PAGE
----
Follow the Bouncing Ball: Artists at Play…

THIS WEEK’S ARTY-FACT

Crash…click…rumble…clack. Giant rust-and-black striped balls, seen in the five window bays of the Museum, seem to be rolling around in the Main Gallery! Artist John Gibson, has been painting similar images (not on such a large scale!) for the past 30 years. For this monumental installation, he painted with colors that would complement the stone of our historic building and had the images enlarged and printed on waterproof material.

Gibson explains: 

I paint balls because they are the most fundamentally different thing from the flat surface of a painting that I can think of. I like that elegant opposition of forces. Every day, I try to wring a “real” ball out of a flat surface, and every day I can’t quite do it. In the good paintings, there is some residue of that effort, and in the best paintings, there is a lot.

TRY THIS AT HOME

Artists use line and shadow to create the illusion of three-dimensional objects on the flat picture plane. One of the things to think about when you’re trying to make something look 3-D is where the light is coming from. Here’s a video that shows the step-by-step process of turning a circle into a sphere.

You can practice at home. Start by drawing a circle on a blank page. (Use the plastic top from a jar of peanut butter or a cup and trace around it to make a perfect circle.) Remember to draw lightly, since you’ll want to have almost no visible line where the imaginary light source hits the ball.

It takes a lot of practice! John Gibson’s paintings remind me of all the games I played as a kid: croquet, tetherball, jacks! Getting good at any of those takes a lot of practice, too! Now is a perfect time to develop your skills. Have you ever seen the Harlem Globetrotters in action? Check this video out and practice your moves! Or teach yourself to juggle. You can make perfect juggling balls out of round balloons filled with rice. (Fill the balloon with about ½ cup of rice, twist, and then pull the rest of the balloon back over the filled area.)

Show us what you’re doing with all this time at home to play! Send your drawings to us education@brattleboromuseum.org

And all this talk of bouncing balls brings to mind a favorite poem—a little out of season, but wonderful! It was written by A.A. Milne (a writer who captured childhood so perfectly in his tales of Winnie the Pooh and friends).

King John’s Christmas
by A. A. Milne

King John was not a good man
He had his little ways.
And sometimes no one spoke to him
For days and days and days.
And men who came across him,
When walking in the town,
Gave him a supercilious stare,
Or passed with noses in the air
And bad King John stood dumbly there,
Blushing beneath his crown.

King John was not a good man,
And no good friends had he.
He stayed in every afternoon…
But no one came to tea.
And, round about December,
The cards upon his shelf
Which wished him lots of Christmas cheer,
And fortune in the coming year,
Were never from his near and dear,
But only from himself.

King John was not a good man,
Yet had his hopes and fears.
They’d given him no present now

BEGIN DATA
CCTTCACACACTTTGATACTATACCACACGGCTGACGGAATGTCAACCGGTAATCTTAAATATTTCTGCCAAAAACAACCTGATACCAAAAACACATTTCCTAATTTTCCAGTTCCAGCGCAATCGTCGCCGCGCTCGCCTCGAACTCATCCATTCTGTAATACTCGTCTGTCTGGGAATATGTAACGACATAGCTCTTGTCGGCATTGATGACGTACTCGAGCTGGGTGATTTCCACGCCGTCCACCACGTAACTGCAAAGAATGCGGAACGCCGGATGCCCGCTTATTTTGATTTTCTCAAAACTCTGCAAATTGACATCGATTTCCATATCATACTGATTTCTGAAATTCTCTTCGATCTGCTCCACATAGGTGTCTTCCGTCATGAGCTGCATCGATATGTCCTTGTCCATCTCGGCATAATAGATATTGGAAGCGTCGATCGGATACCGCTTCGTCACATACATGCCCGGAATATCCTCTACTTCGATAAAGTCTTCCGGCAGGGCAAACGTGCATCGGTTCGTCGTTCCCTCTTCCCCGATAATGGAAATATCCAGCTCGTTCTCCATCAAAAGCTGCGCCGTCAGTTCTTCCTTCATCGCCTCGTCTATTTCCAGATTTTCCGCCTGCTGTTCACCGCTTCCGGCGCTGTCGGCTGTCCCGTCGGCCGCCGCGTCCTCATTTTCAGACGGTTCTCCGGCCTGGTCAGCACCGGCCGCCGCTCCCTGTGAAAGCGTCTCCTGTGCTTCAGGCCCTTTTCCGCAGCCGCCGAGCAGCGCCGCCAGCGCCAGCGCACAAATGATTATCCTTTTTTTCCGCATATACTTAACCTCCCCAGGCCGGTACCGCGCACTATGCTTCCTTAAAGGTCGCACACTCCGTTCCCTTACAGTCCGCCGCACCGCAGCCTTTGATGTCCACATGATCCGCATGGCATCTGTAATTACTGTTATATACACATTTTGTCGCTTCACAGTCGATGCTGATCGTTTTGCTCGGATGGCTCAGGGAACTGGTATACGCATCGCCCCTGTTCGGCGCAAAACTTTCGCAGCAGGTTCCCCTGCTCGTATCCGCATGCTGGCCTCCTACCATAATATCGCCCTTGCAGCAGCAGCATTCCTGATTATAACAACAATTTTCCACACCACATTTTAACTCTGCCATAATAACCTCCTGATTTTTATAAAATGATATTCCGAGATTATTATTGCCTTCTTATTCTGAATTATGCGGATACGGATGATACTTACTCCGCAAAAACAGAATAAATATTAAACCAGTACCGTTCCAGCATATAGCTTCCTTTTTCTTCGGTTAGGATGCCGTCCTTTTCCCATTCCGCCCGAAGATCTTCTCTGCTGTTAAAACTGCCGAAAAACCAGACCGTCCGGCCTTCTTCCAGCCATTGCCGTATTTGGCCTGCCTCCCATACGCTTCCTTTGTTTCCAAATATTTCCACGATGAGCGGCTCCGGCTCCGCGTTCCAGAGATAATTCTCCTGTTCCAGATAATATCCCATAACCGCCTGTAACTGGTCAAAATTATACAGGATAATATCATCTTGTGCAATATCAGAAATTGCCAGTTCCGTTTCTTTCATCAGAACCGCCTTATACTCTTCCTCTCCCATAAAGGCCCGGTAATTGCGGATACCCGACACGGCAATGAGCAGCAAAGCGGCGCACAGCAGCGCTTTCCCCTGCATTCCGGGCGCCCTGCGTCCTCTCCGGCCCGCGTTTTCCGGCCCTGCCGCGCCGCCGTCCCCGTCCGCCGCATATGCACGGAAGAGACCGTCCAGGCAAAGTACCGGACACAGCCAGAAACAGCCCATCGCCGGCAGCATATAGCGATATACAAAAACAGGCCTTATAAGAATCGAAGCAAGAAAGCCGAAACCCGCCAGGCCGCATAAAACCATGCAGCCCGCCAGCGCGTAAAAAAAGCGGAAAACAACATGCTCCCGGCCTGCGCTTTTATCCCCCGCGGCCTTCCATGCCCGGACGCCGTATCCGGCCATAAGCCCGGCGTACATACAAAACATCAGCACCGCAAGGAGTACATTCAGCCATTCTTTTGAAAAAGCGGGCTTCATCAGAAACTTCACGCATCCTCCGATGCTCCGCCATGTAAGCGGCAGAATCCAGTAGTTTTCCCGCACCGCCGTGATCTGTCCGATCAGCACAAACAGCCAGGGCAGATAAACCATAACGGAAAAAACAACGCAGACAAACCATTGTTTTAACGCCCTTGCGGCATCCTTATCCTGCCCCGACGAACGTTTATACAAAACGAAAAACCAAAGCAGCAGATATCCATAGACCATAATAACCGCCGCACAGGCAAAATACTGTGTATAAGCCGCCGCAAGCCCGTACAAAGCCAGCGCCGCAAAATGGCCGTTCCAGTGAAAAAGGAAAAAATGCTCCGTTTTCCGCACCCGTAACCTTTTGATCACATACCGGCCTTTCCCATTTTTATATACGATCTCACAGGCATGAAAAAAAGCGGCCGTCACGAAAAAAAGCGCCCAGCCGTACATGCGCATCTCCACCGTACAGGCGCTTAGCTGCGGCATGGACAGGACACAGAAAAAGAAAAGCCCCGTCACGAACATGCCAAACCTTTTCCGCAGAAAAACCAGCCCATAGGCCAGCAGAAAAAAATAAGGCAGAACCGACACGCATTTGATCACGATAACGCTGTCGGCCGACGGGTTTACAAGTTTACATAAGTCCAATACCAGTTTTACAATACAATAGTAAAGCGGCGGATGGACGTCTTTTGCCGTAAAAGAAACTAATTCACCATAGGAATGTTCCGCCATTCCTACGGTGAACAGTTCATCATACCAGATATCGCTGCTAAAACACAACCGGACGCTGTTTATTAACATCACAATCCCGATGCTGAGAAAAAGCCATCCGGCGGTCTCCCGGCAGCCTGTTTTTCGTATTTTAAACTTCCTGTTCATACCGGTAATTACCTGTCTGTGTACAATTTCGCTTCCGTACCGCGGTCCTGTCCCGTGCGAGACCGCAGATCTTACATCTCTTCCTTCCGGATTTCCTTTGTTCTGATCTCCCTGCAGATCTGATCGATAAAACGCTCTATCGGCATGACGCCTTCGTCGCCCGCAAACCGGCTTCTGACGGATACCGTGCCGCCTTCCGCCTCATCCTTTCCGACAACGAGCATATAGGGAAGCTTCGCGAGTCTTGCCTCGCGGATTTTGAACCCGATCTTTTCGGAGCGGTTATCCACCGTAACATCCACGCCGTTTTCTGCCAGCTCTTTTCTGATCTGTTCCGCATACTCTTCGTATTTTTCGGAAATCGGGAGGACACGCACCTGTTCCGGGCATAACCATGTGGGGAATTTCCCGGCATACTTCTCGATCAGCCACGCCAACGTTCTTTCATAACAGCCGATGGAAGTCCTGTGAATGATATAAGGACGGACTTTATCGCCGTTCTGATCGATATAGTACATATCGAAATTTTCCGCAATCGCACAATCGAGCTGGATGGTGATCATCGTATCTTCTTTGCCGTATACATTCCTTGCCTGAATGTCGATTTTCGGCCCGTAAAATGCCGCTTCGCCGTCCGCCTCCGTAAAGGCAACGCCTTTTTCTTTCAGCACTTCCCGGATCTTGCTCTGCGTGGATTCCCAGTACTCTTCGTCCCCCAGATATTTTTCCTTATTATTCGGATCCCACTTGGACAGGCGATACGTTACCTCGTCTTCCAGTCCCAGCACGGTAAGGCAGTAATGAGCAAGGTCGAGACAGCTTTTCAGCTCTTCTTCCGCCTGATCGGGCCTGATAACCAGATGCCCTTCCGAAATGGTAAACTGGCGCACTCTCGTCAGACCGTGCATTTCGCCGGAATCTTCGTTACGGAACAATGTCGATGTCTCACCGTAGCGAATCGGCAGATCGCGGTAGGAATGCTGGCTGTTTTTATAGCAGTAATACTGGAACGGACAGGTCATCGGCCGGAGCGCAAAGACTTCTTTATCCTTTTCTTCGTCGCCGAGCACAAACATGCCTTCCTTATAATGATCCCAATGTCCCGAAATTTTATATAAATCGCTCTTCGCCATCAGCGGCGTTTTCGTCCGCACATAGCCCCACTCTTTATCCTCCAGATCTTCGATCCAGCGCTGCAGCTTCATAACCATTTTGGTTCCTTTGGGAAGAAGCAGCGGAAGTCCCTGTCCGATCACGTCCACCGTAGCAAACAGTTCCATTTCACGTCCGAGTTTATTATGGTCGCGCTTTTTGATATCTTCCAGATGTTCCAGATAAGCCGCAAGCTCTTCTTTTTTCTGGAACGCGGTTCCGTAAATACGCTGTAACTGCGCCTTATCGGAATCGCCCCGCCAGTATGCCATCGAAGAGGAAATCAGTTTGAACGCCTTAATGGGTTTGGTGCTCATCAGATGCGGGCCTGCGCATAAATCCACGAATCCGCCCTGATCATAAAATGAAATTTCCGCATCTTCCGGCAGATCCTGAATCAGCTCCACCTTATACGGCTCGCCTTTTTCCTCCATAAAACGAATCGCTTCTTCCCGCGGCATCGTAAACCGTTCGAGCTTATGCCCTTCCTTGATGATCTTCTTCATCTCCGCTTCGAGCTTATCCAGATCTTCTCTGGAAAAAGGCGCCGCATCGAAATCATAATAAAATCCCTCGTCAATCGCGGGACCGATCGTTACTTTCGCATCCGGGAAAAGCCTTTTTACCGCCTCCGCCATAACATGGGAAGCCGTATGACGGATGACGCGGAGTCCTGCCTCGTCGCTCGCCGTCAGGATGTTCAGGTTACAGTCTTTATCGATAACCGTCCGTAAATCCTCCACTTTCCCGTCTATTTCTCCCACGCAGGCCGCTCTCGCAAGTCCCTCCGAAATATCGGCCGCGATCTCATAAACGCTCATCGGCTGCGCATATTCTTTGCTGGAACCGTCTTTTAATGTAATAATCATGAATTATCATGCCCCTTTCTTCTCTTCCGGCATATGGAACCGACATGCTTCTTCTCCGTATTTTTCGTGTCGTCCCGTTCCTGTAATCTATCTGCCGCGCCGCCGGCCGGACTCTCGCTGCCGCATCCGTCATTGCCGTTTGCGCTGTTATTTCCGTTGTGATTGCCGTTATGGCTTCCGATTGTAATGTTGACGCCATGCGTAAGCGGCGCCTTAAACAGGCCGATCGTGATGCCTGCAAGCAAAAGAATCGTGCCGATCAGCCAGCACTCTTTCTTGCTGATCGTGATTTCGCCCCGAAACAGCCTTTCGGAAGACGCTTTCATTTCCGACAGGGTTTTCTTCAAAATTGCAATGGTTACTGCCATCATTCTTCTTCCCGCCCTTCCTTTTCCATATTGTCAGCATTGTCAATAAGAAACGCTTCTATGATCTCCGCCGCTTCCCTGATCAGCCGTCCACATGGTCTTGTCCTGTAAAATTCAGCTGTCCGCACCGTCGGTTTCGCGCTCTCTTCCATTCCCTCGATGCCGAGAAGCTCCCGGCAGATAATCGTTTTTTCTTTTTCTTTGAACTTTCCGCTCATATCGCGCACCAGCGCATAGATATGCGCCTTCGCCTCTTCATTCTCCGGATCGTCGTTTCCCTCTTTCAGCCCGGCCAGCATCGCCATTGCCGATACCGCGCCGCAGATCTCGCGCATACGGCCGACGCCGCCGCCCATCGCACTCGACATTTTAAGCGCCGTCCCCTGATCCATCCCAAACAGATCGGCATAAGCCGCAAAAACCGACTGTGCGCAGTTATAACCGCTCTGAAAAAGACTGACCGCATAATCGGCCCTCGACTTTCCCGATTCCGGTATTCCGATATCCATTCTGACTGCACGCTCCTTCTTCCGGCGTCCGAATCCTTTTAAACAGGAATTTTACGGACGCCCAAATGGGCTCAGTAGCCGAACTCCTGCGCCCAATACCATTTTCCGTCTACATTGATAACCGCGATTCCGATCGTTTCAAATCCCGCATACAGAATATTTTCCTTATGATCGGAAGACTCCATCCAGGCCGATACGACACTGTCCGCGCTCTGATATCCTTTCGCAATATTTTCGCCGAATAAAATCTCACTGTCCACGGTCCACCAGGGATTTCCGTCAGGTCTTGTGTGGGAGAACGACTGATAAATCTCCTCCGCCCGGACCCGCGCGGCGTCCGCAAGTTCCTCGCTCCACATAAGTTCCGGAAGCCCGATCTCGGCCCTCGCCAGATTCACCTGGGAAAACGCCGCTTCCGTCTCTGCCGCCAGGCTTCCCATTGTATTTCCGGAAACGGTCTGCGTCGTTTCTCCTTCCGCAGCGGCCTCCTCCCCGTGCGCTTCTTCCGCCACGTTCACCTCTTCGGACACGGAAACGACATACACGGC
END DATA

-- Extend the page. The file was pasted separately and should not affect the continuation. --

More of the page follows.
For years and years and years.
But every year at Christmas,
While minstrels stood about,
Collecting tribute from the young
For all the songs they might have sung,
He stole away upstairs and hung
A hopeful stocking out.

King John was not a good man,
He lived his live aloof;
Alone he thought a message out
While climbing up the roof.
He wrote it down and propped it
Against the chimney stack:
“TO ALL AND SUNDRY NEAR AND FAR
F. Christmas in particular.”
And signed it not “Johannes R.”
But very humbly, “Jack.”

“I want some crackers,
And I want some candy;
I think a box of chocolates
Would come in handy;
I don’t mind oranges,
I do like nuts!
And I SHOULD like a pocket-knife
That really cuts.
And, oh! Father Christmas, if you love me at all,
Bring me a big, red, india-rubber ball!”

King John was not a good man
He wrote this message out,
And gat him to this room again,
Descending by the spout.
And all that night he lay there,
A prey to hopes and fears.
“I think that’s him a-coming now!”
(Anxiety bedewed his brow.)

“He’ll bring one present, anyhow
The first I had for years.”
“Forget about the crackers,
And forget the candy;
I’m sure a box of chocolates
Would never come in handy;
I don’t like oranges,
I don’t want nuts,
And I HAVE got a pocket-knife
That almost cuts.
But, oh! Father Christmas, if you love me at all,
Bring me a big, red, india-rubber ball!” 

King John was not a good man,
Next morning when the sun
Rose up to tell a waiting world
That Christmas had begun,
And people seized their stockings,
And opened them with glee,
And crackers, toys and games appeared,
And lips with sticky sweets were smeared,
King John said grimly: “As I feared,
Nothing again for me!”
“I did want crackers,
And I did want candy;
I know a box of chocolates
Would come in handy;
I do love oranges,
I did want nuts!
And, oh! if Father Christmas, had loved me at all,
He would have brought a big, red,
india-rubber ball!”

King John stood by the window,
And frowned to see below
The happy bands of boys and girls
All playing in the snow.
A while he stood there watching,
And envying them all…
When through the window big and red
There hurtled by his royal head,
And bounced and fell upon the bed,
An india-rubber ball!
AND, OH, FATHER CHRISTMAS,
MY BLESSINGS ON YOU FALL
FOR BRINGING HIM
A BIG, RED,
INDIA-RUBBER
BALL!